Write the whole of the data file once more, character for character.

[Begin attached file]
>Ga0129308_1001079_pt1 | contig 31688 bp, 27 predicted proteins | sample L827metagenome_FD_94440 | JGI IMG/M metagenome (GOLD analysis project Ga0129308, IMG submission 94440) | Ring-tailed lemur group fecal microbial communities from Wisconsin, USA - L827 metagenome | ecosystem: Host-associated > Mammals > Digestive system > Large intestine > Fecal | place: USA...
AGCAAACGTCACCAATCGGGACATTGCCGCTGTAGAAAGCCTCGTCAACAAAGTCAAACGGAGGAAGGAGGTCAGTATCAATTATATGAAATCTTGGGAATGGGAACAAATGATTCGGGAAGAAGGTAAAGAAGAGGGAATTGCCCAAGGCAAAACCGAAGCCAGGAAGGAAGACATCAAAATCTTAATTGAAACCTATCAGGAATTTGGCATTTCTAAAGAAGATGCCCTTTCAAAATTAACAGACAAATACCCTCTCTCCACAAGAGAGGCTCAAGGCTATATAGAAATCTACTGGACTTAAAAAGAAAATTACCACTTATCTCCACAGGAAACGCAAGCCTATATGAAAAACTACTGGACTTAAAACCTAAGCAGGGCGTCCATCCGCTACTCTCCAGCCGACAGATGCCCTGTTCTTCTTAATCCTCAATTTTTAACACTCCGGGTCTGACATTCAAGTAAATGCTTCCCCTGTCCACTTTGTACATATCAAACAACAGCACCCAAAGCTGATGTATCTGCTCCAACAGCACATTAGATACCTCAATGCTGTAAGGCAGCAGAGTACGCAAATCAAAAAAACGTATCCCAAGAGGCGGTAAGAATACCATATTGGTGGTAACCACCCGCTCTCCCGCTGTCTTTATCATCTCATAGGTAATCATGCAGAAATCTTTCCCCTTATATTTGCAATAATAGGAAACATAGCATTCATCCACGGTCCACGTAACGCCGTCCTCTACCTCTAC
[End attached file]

>Ga0129308_1001079_pt1 | contig 31688 bp, 27 predicted proteins | sample L827metagenome_FD_94440 | JGI IMG/M metagenome (GOLD analysis project Ga0129308, IMG submission 94440) | Ring-tailed lemur group fecal microbial communities from Wisconsin, USA - L827 metagenome | ecosystem: Host-associated > Mammals > Digestive system > Large intestine > Fecal | place: USA...
AGCAAACGTCACCAATCGGGACATTGCCGCTGTAGAAAGCCTCGTCAACAAAGTCAAACGGAGGAAGGAGGTCAGTATCAATTATATGAAATCTTGGGAATGGGAACAAATGATTCGGGAAGAAGGTAAAGAAGAGGGAATTGCCCAAGGCAAAACCGAAGCCAGGAAGGAAGACATCAAAATCTTAATTGAAACCTATCAGGAATTTGGCATTTCTAAAGAAGATGCCCTTTCAAAATTAACAGACAAATACCCTCTCTCCACAAGAGAGGCTCAAGGCTATATAGAAATCTACTGGACTTAAAAAGAAAATTACCACTTATCTCCACAGGAAACGCAAGCCTATATGAAAAACTACTGGACTTAAAACCTAAGCAGGGCGTCCATCCGCTACTCTCCAGCCGACAGATGCCCTGTTCTTCTTAATCCTCAATTTTTAACACTCCGGGTCTGACATTCAAGTAAATGCTTCCCCTGTCCACTTTGTACATATCAAACAACAGCACCCAAAGCTGATGTATCTGCTCCAACAGCACATTAGATACCTCAATGCTGTAAGGCAGCAGAGTACGCAAATCAAAAAAACGTATCCCAAGAGGCGGTAAGAATACCATATTGGTGGTAACCACCCGCTCTCCCGCTGTCTTTATCATCTCATAGGTAATCATGCAGAAATCTTTCCCCTTATATTTGCAATAATAGGAAACATAGCATTCATCCACGGTCCACGTAACGCCGTCCTCTACCTCTAC